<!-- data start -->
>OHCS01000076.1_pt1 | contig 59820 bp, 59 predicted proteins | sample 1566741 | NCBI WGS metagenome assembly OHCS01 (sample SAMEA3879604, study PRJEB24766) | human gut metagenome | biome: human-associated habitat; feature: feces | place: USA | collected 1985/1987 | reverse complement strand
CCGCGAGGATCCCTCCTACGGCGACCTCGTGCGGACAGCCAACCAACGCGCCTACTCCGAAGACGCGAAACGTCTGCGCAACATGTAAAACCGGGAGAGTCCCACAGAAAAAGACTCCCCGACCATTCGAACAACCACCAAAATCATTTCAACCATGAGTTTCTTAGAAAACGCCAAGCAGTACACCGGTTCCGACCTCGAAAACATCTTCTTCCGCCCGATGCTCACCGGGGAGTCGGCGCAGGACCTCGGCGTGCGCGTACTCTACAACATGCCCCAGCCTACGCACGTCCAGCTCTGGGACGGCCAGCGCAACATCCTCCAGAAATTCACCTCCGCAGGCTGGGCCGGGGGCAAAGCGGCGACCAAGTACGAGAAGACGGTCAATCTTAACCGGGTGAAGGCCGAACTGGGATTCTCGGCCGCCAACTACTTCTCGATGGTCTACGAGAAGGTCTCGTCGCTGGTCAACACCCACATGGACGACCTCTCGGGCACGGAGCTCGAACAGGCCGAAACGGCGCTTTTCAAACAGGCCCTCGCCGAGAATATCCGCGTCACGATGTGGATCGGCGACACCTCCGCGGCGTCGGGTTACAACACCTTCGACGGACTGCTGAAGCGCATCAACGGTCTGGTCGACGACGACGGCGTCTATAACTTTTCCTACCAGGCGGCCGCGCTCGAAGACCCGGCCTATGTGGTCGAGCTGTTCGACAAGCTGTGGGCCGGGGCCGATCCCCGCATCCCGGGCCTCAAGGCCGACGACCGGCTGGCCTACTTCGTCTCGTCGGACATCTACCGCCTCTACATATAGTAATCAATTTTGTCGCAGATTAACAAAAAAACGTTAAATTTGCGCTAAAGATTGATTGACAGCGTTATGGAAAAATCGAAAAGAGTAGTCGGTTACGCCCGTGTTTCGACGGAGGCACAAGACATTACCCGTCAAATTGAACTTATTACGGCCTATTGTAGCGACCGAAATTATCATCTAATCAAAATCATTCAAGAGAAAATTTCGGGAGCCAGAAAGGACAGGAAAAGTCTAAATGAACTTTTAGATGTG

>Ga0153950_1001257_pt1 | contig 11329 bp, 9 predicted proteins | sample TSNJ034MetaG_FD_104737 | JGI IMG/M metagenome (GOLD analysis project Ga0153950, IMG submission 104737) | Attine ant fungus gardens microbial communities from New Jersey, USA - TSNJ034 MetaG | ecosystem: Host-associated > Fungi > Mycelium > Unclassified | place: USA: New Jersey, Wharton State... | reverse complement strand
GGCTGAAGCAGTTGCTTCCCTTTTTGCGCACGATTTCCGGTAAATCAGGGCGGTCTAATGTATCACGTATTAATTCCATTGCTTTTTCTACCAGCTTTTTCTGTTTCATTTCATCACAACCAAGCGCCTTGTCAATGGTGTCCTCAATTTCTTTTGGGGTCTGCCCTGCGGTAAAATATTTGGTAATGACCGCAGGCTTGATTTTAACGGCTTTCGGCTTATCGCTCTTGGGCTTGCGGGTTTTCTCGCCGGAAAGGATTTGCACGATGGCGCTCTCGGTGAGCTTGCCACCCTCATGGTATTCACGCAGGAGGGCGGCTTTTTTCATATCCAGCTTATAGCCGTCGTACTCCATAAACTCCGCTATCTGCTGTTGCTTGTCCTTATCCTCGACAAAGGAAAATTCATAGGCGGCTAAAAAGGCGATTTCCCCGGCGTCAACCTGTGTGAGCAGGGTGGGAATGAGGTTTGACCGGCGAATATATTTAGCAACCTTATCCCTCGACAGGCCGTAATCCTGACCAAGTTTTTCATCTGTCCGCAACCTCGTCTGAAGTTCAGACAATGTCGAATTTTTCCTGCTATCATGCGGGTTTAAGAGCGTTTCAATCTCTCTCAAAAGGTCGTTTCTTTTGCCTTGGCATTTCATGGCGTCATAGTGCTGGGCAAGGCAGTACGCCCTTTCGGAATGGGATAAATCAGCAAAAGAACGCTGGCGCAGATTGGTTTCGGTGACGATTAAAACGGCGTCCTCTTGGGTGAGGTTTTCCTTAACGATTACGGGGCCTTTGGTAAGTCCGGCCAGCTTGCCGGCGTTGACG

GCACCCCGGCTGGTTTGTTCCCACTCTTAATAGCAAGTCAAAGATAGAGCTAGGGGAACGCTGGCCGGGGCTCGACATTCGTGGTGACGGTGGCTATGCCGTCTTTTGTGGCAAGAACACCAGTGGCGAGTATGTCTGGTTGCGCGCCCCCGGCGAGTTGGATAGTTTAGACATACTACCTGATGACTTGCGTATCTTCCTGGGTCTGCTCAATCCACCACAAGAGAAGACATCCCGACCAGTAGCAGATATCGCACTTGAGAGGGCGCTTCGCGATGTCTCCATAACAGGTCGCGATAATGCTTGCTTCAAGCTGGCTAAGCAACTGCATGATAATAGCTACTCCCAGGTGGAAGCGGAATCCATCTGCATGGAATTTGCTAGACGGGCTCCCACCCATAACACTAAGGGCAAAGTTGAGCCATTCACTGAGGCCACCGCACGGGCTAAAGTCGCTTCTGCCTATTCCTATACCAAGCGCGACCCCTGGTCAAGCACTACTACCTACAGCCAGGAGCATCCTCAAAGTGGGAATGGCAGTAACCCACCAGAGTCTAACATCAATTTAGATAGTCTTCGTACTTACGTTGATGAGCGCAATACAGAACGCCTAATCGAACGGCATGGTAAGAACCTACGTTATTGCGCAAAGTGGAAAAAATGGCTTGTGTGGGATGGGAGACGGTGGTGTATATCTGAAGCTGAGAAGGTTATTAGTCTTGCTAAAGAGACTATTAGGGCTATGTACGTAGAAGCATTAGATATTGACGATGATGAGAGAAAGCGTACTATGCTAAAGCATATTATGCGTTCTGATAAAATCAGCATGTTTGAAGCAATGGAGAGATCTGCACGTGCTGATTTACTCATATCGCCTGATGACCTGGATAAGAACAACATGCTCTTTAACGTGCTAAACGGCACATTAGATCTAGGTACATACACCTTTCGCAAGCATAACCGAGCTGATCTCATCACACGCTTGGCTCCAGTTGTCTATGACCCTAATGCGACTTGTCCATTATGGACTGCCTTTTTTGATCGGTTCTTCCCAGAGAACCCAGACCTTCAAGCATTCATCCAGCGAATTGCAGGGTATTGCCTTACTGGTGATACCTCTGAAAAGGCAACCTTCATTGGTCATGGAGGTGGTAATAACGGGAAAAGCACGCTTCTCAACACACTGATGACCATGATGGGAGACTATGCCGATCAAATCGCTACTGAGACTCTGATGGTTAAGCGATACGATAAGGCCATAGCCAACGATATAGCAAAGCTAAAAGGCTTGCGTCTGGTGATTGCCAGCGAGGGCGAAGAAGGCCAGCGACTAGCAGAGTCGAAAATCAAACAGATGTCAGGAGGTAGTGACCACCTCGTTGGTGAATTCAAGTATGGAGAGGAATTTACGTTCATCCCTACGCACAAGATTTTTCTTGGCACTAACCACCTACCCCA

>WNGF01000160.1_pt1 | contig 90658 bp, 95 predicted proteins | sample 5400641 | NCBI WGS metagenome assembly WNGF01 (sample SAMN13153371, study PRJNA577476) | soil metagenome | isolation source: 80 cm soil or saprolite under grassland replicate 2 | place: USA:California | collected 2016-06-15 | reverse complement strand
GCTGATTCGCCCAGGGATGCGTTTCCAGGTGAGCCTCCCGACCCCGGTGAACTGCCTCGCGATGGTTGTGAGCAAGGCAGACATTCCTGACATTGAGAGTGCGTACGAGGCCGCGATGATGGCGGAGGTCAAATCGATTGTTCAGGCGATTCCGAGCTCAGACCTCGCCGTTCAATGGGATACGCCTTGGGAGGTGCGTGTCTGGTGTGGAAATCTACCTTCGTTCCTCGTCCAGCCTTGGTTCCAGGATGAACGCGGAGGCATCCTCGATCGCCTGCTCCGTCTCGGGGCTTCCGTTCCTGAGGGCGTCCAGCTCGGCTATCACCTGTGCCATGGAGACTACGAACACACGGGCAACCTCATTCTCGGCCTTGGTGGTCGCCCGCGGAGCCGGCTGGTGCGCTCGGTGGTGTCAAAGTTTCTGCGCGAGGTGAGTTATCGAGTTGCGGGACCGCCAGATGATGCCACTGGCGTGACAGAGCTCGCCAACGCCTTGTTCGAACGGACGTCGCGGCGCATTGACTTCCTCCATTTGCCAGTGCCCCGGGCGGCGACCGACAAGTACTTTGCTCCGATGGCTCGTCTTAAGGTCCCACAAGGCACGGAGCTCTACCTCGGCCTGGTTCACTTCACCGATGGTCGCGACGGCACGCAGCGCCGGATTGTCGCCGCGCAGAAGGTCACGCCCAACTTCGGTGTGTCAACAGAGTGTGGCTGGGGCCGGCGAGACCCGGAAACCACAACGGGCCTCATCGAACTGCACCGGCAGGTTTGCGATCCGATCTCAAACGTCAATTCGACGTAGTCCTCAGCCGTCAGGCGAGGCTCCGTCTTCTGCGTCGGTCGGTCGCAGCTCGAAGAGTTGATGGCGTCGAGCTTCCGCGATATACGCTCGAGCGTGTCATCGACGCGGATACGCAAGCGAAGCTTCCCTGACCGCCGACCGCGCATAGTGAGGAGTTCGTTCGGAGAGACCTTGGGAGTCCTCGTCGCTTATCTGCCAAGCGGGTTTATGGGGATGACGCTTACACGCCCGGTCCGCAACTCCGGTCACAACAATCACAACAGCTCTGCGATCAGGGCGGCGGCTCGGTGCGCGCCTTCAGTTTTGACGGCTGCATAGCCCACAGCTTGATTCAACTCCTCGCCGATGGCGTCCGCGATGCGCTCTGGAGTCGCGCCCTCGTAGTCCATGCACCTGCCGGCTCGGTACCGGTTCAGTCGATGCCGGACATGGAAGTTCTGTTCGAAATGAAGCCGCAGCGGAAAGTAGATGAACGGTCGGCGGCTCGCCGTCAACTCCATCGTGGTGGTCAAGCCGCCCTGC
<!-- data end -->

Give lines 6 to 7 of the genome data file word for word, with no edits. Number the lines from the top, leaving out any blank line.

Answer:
>WNGF01000160.1_pt1 | contig 90658 bp, 95 predicted proteins | sample 5400641 | NCBI WGS metagenome assembly WNGF01 (sample SAMN13153371, study PRJNA577476) | soil metagenome | isolation source: 80 cm soil or saprolite under grassland replicate 2 | place: USA:California | collected 2016-06-15 | reverse complement strand
GCTGATTCGCCCAGGGATGCGTTTCCAGGTGAGCCTCCCGACCCCGGTGAACTGCCTCGCGATGGTTGTGAGCAAGGCAGACATTCCTGACATTGAGAGTGCGTACGAGGCCGCGATGATGGCGGAGGTCAAATCGATTGTTCAGGCGATTCCGAGCTCAGACCTCGCCGTTCAATGGGATACGCCTTGGGAGGTGCGTGTCTGGTGTGGAAATCTACCTTCGTTCCTCGTCCAGCCTTGGTTCCAGGATGAACGCGGAGGCATCCTCGATCGCCTGCTCCGTCTCGGGGCTTCCGTTCCTGAGGGCGTCCAGCTCGGCTATCACCTGTGCCATGGAGACTACGAACACACGGGCAACCTCATTCTCGGCCTTGGTGGTCGCCCGCGGAGCCGGCTGGTGCGCTCGGTGGTGTCAAAGTTTCTGCGCGAGGTGAGTTATCGAGTTGCGGGACCGCCAGATGATGCCACTGGCGTGACAGAGCTCGCCAACGCCTTGTTCGAACGGACGTCGCGGCGCATTGACTTCCTCCATTTGCCAGTGCCCCGGGCGGCGACCGACAAGTACTTTGCTCCGATGGCTCGTCTTAAGGTCCCACAAGGCACGGAGCTCTACCTCGGCCTGGTTCACTTCACCGATGGTCGCGACGGCACGCAGCGCCGGATTGTCGCCGCGCAGAAGGTCACGCCCAACTTCGGTGTGTCAACAGAGTGTGGCTGGGGCCGGCGAGACCCGGAAACCACAACGGGCCTCATCGAACTGCACCGGCAGGTTTGCGATCCGATCTCAAACGTCAATTCGACGTAGTCCTCAGCCGTCAGGCGAGGCTCCGTCTTCTGCGTCGGTCGGTCGCAGCTCGAAGAGTTGATGGCGTCGAGCTTCCGCGATATACGCTCGAGCGTGTCATCGACGCGGATACGCAAGCGAAGCTTCCCTGACCGCCGACCGCGCATAGTGAGGAGTTCGTTCGGAGAGACCTTGGGAGTCCTCGTCGCTTATCTGCCAAGCGGGTTTATGGGGATGACGCTTACACGCCCGGTCCGCAACTCCGGTCACAACAATCACAACAGCTCTGCGATCAGGGCGGCGGCTCGGTGCGCGCCTTCAGTTTTGACGGCTGCATAGCCCACAGCTTGATTCAACTCCTCGCCGATGGCGTCCGCGATGCGCTCTGGAGTCGCGCCCTCGTAGTCCATGCACCTGCCGGCTCGGTACCGGTTCAGTCGATGCCGGACATGGAAGTTCTGTTCGAAATGAAGCCGCAGCGGAAAGTAGATGAACGGTCGGCGGCTCGCCGTCAACTCCATCGTGGTGGTCAAGCCGCCCTGC